Jon walked away. A rotten apple squished beneath his heel. Styr will kill him. The Magnar had said as much at Greyguard; any kneelers they met were to be put to death at once, to make certain they could not raise the alarm. Ride with them, eat with them, fight with them. Did that mean he must stand mute and helpless while they slit an old man's throat?
Near the edge of the village, Jon came face-to-face with one of the guards Styr had posted. The Thenn growled something in the Old Tongue and pointed his spear back toward the inn. Get back where you belong, Jon guessed. But where is that?
He walked towards the water, and discovered an almost dry spot beneath the leaning daub-and-wattle wall of a tumbledown cottage that had mostly tumbled down. That was where Ygritte found him sitting, staring off across the rain-whipped lake. "I know this place," he told her when she sat beside him. (ASoS, Jon V)

Jon is ordered to kill the man, but he won't do it and he flees the wildlings (with the help of Bran's direwolf) and begins his return to the Night's Watch. A significant turning point in his identity and his arc. What does it mean that the wildling orders Jon to "get back" where he belongs, and points to the inn? What does it mean that Jon tells Ygritte that he knows this place, and looks to the Queenscrown tower? The Queenscrown seems to bring us full circle again to The Two Crowns and Jaehaerys and Alysanne and an era when the realm was relatively united and at peace. What does it mean that both Jon and Bran are present on this stormy night at this place?

There are still a lot of details to sort out. Many of the inns are located on riverbanks or next to other bodies of water. There is a strong motif of apples associated with many of the inns, perhaps related to the peach symbolism mentioned earlier. Davos stops at an inn where he eats Sister Stew, a seafood specialty of the Three Sisters islands. Jaime, Jon, Arya and Bran all encounter ruined inns. Brienne stays at a number of inns on her journey - the Old Stone Bridge and the Seven Swords (a reference to the kingsguard). Sam Tarly finds many inns in Braavos with specific names (Arya, as the Blind Girl, visits many of the same places) and Maester Aemon relays a memory or dream: "I dreamt of Oldtown, Sam. I was young again and my brother Egg was with me, with that big knight he served. We were drinking in the old inn where they make the fearsomely strong cider." So there we have a future king drinking strong cider (an apple reference again) and a link to Brienne through her ancestor, Duncan the Tall. Speaking of beverages at inns, when Brienne and Jaime and Ser Cleos Frey stopped at the Inn of the Kneeling Man, specific mention was made of the ale that was brewed at the inn. Could there be wordplay around beer + inn = Brienne?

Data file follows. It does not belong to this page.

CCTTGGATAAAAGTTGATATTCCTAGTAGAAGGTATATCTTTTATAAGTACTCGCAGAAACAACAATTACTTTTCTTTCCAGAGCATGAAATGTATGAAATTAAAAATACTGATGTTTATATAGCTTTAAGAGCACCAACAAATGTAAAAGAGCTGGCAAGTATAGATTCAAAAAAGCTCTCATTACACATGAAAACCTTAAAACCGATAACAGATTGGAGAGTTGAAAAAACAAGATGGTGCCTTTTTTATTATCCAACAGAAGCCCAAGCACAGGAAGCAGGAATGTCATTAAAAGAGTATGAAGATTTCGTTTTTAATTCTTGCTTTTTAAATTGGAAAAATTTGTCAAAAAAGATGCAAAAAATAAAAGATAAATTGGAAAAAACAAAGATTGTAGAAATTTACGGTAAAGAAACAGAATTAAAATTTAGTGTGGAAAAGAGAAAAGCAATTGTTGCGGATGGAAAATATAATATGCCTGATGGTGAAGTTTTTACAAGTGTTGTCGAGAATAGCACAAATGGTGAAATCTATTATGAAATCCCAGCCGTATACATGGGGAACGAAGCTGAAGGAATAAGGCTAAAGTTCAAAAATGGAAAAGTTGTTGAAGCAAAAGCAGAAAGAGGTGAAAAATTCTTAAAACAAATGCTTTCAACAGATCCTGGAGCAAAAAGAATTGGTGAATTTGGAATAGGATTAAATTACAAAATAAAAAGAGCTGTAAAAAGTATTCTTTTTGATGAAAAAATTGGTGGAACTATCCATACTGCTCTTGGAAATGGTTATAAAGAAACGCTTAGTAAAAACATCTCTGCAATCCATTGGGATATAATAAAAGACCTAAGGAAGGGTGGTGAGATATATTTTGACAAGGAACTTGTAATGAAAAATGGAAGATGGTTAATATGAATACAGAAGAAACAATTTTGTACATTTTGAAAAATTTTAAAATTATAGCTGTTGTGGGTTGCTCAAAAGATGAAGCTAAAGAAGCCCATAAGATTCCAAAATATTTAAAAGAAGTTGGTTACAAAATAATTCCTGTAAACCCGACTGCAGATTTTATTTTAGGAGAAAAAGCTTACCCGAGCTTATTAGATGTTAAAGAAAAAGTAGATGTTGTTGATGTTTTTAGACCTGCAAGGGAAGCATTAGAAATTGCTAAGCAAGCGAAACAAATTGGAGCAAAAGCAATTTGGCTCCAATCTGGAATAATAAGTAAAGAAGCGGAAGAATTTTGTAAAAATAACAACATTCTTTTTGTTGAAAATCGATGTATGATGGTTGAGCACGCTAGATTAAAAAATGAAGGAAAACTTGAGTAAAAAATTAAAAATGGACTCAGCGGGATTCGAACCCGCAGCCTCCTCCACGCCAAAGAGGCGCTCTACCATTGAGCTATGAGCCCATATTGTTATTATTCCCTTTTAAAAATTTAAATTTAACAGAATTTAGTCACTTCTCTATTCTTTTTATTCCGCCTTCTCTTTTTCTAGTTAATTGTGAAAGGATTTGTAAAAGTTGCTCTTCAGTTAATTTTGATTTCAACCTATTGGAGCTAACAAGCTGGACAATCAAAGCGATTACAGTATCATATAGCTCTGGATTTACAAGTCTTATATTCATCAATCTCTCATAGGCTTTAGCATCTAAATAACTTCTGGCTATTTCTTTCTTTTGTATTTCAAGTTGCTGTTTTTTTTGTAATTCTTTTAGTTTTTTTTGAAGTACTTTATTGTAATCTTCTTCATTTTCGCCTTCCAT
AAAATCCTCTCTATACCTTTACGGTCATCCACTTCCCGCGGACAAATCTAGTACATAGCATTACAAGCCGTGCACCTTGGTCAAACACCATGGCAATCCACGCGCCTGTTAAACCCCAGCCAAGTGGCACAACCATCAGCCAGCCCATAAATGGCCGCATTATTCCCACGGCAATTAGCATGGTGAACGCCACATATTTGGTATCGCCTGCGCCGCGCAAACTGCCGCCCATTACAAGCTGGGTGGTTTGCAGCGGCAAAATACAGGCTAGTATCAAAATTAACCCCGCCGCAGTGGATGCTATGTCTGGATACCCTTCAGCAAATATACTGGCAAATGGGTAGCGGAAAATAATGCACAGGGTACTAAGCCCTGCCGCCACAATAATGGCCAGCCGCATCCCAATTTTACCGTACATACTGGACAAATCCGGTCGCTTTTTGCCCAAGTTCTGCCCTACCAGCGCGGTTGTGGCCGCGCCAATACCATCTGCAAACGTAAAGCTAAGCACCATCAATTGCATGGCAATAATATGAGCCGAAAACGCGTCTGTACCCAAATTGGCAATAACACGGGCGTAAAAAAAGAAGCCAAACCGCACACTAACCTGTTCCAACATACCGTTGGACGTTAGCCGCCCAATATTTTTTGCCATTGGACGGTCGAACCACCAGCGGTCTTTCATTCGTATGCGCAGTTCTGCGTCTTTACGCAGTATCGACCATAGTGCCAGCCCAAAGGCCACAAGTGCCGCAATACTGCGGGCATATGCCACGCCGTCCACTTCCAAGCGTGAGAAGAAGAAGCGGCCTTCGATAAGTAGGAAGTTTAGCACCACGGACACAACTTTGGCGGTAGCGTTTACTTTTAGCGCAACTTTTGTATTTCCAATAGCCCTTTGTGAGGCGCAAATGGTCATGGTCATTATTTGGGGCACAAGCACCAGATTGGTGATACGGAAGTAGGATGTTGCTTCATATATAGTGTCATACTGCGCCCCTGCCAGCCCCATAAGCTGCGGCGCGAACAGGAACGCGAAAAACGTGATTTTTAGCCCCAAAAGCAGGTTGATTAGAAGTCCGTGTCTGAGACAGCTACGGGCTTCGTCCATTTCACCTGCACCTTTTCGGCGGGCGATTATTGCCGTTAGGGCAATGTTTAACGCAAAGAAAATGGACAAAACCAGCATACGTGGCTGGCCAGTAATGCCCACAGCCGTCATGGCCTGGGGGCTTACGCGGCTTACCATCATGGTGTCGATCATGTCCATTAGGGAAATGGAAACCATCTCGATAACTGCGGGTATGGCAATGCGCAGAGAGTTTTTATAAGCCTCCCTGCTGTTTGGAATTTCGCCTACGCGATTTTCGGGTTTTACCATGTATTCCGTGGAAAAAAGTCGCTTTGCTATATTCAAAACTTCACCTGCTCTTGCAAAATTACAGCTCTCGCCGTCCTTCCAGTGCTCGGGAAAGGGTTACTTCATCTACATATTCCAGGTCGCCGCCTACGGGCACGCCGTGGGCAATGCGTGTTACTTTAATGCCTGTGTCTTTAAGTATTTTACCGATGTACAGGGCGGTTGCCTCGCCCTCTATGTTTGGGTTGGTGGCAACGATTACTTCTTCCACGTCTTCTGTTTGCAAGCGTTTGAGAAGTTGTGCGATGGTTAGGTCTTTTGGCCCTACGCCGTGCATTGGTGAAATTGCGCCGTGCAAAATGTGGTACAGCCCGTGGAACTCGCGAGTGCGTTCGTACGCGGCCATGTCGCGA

A number of the people staying at inns or encountering ruined inns seem to be central characters, whose names come up often in this forum in connection with predictions about the future of the monarchy. I think there could be something important about the future of the Iron Throne (= Inn or Other) hidden in the clues about inns.

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First, the inn is at a physical crossroads and a metaphorical crossroads. As you say, the Stark-Lannister feud boils over with the trial of Arya, and then Catelyn commits the first public act of aggression between the two houses.